|GRIM TRUTH: child slavery is common in Mauritania|
Today, we could talk about Mpumalanga Black Aces being top of the PSL for three weeks just two months after trying to sell their top flight status to relegated Amazulu.
Or we could recall Steve Komphela’s bizarre post-match interview as he guided Kaizer Chiefs past financially-troubled Bloemfontein Celtic en route to the MTN8 final and what might just be the first trophy of his career as a player or a coach.
Or we could discuss Bafana Bafana’s Tokelo Rantie, who has played just 23 minutes this season for Bournemouth, being South Africa’s major weapon on Saturday after refusing to leave his honeymoon bed last time he was called.
Instead, I’ve dug this illuminating paragraph out of an article about Mauritania, Bafana Bafana’s next AFCON 2017 qualifying opponents. Feel free to click on the links for confirmation, it's all there on Wikipedia.
A system exists now by which Arab Muslims—the bidanes (literal meaning: white skinned people)—own black slaves, the haratines. An estimated 90,000 Mauritanians remain essentially enslaved. According to some estimates, up to 600,000 Mauritanians, or 20% of the population, are still enslaved.
I never thought I’d see ANYTHING like that in the 21st century. I first came across this Mauritanian slavery stuff during the last CHAN tournament here in 2013, but since then I’ve researched a little deeper. It's despicable.
Shakes Mashaba’s South Africa will fly to Nouakchott on Thursday for the Saturday meeting against a nation where abolitionists are actually jailed for speaking out against slavery.
And nobody says a word. We talk about the composition of our Springboks - eight “players of colour” is clearly not enough for a Rugby World Cup after 20 years - and our Proteas - where Kagiso Rabada and Aaron Phangiso appear to share the “African spot” in our cricket team.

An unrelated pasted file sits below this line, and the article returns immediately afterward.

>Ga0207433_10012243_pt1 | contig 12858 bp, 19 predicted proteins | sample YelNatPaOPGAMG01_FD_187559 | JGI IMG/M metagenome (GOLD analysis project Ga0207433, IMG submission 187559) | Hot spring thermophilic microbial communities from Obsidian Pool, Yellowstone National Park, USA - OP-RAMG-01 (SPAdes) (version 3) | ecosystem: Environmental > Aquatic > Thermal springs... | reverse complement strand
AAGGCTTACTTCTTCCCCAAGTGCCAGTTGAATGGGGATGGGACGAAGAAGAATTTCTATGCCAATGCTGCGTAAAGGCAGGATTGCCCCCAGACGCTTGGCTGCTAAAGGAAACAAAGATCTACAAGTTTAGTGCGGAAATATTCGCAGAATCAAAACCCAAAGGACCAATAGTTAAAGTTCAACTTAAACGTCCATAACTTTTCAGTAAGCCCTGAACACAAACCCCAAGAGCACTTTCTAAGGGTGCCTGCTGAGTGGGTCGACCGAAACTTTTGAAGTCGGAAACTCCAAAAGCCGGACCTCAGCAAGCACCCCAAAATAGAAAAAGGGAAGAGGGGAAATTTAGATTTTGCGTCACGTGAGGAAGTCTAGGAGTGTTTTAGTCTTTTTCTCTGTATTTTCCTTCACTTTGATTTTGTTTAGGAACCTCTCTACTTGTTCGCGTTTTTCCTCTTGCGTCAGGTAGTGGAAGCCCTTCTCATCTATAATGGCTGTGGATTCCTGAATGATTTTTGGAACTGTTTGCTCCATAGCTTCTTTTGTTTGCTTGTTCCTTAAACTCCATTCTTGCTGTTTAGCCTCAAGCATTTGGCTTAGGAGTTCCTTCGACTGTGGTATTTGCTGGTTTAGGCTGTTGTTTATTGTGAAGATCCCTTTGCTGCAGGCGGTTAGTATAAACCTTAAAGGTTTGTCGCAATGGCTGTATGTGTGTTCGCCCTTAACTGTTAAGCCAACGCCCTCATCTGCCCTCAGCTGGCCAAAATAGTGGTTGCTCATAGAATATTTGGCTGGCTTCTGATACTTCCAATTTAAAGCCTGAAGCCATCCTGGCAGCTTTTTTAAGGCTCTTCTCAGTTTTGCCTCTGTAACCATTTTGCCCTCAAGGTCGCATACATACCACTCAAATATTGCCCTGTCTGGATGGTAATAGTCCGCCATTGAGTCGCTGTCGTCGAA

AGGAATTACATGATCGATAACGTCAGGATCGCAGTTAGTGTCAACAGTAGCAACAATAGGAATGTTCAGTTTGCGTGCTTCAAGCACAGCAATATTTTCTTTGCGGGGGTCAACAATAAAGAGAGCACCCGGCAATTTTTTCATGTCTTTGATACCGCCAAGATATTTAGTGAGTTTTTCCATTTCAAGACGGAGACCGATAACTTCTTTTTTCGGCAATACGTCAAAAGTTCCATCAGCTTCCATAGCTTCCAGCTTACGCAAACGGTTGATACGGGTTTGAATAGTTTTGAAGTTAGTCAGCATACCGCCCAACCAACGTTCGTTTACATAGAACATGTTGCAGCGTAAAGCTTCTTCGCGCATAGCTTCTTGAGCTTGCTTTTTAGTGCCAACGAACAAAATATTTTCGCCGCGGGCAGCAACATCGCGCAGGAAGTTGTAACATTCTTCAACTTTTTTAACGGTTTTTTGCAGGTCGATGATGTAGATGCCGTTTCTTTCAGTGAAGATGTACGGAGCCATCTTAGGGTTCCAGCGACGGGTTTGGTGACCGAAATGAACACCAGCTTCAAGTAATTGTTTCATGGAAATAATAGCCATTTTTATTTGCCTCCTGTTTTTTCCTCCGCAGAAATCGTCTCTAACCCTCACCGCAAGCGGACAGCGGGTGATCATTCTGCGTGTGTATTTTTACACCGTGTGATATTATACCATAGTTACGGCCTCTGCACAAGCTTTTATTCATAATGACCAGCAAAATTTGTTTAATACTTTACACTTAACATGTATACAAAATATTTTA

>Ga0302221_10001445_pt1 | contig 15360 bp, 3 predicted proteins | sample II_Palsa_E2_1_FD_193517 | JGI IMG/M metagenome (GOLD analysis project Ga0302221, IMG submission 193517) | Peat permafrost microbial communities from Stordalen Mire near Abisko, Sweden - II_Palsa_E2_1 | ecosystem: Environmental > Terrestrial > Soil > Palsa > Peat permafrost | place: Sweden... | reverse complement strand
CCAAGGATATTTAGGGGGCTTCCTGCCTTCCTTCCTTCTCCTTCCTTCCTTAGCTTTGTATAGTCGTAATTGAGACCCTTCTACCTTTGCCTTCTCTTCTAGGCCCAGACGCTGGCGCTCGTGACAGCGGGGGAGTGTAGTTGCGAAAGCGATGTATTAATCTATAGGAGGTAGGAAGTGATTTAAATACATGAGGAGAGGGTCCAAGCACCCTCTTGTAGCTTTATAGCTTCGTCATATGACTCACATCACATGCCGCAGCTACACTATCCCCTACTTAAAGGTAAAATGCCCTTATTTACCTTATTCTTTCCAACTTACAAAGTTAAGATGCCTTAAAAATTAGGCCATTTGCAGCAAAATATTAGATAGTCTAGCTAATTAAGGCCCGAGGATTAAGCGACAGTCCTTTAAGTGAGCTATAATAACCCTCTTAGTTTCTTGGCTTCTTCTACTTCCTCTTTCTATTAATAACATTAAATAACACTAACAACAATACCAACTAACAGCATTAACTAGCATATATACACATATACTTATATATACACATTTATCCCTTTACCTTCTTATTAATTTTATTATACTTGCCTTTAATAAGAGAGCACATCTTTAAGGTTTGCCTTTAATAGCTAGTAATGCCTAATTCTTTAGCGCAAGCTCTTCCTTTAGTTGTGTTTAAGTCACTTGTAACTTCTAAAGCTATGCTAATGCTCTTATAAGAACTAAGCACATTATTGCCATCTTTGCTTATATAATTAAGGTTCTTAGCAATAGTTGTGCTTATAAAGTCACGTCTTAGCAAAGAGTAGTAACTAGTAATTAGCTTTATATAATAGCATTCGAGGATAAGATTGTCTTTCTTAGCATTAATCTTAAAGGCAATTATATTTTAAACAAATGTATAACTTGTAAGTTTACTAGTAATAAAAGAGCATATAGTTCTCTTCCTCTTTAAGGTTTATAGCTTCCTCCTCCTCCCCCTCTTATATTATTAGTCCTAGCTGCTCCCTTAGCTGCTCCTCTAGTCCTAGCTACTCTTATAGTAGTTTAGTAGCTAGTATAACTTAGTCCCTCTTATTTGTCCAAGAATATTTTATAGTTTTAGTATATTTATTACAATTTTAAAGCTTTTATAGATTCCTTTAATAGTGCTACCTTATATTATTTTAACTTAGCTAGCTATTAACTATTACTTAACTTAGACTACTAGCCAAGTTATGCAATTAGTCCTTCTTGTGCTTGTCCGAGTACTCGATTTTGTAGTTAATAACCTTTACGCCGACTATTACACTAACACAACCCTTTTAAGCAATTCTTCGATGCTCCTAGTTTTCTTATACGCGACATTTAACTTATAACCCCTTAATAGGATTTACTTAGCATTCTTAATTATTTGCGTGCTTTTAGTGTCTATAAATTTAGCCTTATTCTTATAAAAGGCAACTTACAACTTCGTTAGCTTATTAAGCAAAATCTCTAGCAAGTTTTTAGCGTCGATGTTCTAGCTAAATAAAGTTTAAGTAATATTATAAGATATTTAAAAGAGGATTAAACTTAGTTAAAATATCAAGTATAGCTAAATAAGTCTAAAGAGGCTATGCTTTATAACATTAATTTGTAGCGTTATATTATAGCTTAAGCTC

But none of this compares to play against a nation which still harbours slavery, surely?
For some weeks on twitter, I’ve been making this point to our Sports Minister Fikile Mbalula, who feels the need to proclaim himself “No 1 Springbok fan” every 5 minutes on SuperSport.
I’ve also tried his deputy, some bloke with an Afrikaans name, not to mention Danny Jordaan, the South African Football Association and other sporting luminaries in our nation, which prides itself on equality and a fairest-of-the-fair constitution.
But nobody is prepared to say a word.
Instead, we will discuss whether Dean Furman, after two games for SuperSport United, is ready to captain South Africa in Nouakchott. Whether Tokelo Rantie will play after 24 minutes for Bournemouth this season.
No, please. This time, the debate over shaky Mashaba’s decision-making can be put to one side. His inconsistent, agent-led selections, his rotation of both goalkeepers and captains, his failure to make adequate substitutions as the game demands.
Let’s ignore, for once, that 2015 AFCON in distinctly undemocratic Equatorial Guinea which left us with one point and the joint-worst record in the tournament. And try to get over the 0-0 home draw against Gambia which opened our AFCON 2017 qualifying effort, perhaps the worst result in the history of our game.
Those COSAFA disasters against Botswana and Malawi, the failure to pick Kamohelo Mokotjo, the appearance of so many of average players even when they aren’t playing for their clubs. Our 72nd place in the world rankings.
Ignore it all.
The point is: We are about to play a nation where people still own slaves. Child labour, sex trafficking, discrimination along tribal and race lines. This is Mauritania.
And we say NOT A WORD. This from a nation which so bravely stood up on the sporting field and declared APARTHEID a four-letter word. We are the nation who MADE sport a political football. And it WORKED.
Please, Mr Mbalula, this is when you stand up for principle, not smug self-promotion. Make a statement, at the very least. Even better, go to Nouakchott and make a speech against this awful practice. The dream: CAF and FIFA will ban this foul nation until they mend their broken nation.
And please, Mr Mashaba, let’s give them a good stuffing on the football field. It's the least we can do.